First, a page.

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Sunday Staff Picks: March 1st

A Sand Book by Ariana Reines Newly crowned winner of the Kingsley Tufts Poetry Award, the dizzying four hundred-page epic A Sand Book by Ariana Reines masterfully takes on issues of spirituality, consumerism, womanhood, and the occult. Moreover, Reines suggests these themes are conjured by the gross deterioration and obfuscation of language at the hand of the immediacy so latent in the digital economies of the contemporary West. In “A Partial History,” Reines writes of these challenging times: “We were lost in a language of images. / It was growing difficult to speak. Yet talk / Was everywhere.” In turns at…

Sunday Staff Picks: February 23rd

The Gilded Auction Block by Shane McCrae Addressing America, Shane McCrae’s speaker in “Everything I Know About Blackness I Learned from Donald Trump” says “even in my dreams I’m in your dreams.” McCrae’s The Gilded Auction Block turns America and the American dream inside out, and in doing so creates a surreal logic—a fractured but incisive way of looking at contemporary America. Although the epigraphs are often quotes from the current political moment, the book undergoes a traditional narrative of katabasis when the speaker descends into Hell to confront a Trumpian figure (among other demons). McCrae’s attention to enjambment, rhythm,…

Sunday Staff Picks: February 9th

Uncanny Valley by Anna Wiener Everyone who’s worked in publishing has had the same dream: flee New York, join a tech company, and make barrels more money in an office filled with top-of-the-line snacks and California sunshine. Anna Wiener carries out the dream and chronicles how it dips into the nightmarish in her memoir, Uncanny…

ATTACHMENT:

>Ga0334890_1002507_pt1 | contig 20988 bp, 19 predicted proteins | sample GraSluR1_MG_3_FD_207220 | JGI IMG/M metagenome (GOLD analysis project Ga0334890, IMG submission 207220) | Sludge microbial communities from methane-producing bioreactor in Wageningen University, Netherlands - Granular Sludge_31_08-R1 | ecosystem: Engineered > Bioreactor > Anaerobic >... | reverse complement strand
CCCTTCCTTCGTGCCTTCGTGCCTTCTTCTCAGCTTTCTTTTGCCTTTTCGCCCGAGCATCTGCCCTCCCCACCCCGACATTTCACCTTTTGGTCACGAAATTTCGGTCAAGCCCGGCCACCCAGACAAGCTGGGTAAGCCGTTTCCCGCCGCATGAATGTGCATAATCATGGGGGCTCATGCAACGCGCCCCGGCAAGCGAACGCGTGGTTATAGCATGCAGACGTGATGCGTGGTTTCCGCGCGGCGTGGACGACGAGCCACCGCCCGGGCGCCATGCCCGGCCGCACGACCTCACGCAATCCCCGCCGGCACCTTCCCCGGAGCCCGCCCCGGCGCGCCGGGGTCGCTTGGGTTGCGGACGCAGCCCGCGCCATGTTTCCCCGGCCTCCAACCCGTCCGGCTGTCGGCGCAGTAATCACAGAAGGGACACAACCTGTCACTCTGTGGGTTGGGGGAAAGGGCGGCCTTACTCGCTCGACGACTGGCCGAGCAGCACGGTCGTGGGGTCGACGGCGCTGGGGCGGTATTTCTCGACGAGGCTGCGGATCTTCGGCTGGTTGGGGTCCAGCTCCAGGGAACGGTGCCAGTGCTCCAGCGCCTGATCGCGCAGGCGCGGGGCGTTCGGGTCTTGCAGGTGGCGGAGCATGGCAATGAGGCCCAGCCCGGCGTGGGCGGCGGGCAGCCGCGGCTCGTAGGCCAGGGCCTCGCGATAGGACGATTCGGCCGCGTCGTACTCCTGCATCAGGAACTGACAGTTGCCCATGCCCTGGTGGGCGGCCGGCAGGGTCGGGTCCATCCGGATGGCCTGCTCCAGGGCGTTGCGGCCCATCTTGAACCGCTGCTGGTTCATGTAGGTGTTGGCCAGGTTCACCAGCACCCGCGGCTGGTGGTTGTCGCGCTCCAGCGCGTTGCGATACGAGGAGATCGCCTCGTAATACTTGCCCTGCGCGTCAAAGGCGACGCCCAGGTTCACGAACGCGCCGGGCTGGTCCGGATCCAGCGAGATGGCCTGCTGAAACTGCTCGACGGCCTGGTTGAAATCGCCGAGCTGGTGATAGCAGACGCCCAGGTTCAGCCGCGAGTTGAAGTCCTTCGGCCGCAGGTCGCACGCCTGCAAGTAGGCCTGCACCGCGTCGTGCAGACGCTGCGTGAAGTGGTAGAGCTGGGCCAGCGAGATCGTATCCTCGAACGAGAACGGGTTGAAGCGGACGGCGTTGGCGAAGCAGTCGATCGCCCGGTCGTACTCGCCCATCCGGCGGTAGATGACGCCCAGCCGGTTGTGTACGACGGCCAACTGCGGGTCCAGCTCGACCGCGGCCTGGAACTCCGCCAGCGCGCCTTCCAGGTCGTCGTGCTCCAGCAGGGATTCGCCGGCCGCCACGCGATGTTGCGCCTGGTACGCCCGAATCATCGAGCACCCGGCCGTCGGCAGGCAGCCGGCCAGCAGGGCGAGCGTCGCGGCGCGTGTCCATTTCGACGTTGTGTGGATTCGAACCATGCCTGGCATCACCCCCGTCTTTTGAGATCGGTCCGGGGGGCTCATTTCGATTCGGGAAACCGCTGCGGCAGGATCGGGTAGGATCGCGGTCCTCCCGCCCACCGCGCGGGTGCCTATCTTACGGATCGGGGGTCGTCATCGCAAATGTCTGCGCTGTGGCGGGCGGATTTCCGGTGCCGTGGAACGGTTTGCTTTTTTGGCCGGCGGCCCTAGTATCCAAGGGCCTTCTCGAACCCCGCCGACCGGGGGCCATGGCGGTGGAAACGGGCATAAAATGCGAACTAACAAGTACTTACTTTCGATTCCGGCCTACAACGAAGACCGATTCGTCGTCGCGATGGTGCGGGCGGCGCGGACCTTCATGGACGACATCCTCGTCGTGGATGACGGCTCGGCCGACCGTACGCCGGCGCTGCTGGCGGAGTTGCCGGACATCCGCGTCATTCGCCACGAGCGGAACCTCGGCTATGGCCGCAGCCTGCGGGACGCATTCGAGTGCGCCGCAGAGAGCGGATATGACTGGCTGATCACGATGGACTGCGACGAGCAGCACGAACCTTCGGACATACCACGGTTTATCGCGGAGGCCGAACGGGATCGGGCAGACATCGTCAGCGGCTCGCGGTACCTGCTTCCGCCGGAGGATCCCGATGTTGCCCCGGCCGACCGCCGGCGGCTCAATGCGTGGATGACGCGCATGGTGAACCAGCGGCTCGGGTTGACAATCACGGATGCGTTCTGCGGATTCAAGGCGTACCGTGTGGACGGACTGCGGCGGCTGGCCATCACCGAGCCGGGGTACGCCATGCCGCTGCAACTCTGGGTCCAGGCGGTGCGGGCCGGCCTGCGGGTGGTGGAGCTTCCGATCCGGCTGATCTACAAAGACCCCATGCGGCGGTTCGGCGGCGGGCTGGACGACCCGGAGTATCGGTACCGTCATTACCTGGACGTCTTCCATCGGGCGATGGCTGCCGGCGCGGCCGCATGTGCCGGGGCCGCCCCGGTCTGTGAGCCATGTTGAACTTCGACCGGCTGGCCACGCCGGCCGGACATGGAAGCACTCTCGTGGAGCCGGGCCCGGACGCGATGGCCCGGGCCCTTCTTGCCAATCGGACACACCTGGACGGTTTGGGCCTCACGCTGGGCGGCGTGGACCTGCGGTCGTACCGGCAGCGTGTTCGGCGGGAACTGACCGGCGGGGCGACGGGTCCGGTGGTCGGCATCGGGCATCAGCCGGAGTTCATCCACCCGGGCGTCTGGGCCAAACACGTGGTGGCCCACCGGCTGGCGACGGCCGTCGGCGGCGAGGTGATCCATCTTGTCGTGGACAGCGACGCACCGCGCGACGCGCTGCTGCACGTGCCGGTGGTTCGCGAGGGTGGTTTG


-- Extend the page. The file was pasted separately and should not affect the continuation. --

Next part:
Sunday Staff Picks: January 26th

In the Dream House by Carmen Maria Machado Carmen Maria Machado’s urgent memoir, In the Dream House, confronts the literary archive’s dismissal of her and others’ experiences of psychological abuse in same-sex relationships. Non-queer abuse stories, she shows, have appeared often enough in cultural and literary discourse that they’ve almost become a kind of narrative…

Sunday Staff Picks: Favorites of the Decade

In celebration of the approach of 2020, the Columbia Review staff members use this as an opportunity to look back over the books from the last decade. In alphabetical order by author, these are their selections: The Houseguest and Other Stories by Amparo Dávila, translated by Audrey Harris and Matthew Gleeson (2018) Acerbic and vicious,…

Sunday Staff Picks: December 1st

Further Up the Path by Daniel Oz, translated by Jessica Cohen I cannot decide how one should read Further Up the Path. Daniel Oz’s collection of “flash fables”—short stories, allegories, phrases, and meditations that each take up around half a page—demands to be devoured in one sitting, blending a world that feels both familiar and…

Sunday Staff Picks: November 24th

Slave Play by Jeremy O. Harris Slave Play / Jeremy O. Harris / Golden Theatre to 01/19/2020 What is the correct way to sit and watch a play? How about a highly provocative play centered around “antebellum sexual performance therapy”? Would you, or could you, laugh at a twerking slave? How about a plantation mistress’…

Sunday Staff Picks: November 17th

A Prayer for Travelers by Ruchika Tomar A Prayer for Travelers is an intense and intricate debut novel by Ruchika Tomar. Set in the dusty nowhere towns along the California-Nevada border, the novel follows protagonist Cale Lambert as she tracks her disappeared friend, Penny Reyes, following a shocking assault in the desert. At home, Cale’s…

Sunday Staff Picks: November 10th

Three Summers by Margarita Liberaki, translated by Karen Van Dyck Threes unfurl in the aptly (re)titled Three Summers by Margarita Liberaki, richly translated by Karen Van Dyck. The novel follows three sisters, the fledgling novelist and narrator Katerina, the cool and precise Infanta, and the warm, sensual Maria, over the course of three years (three…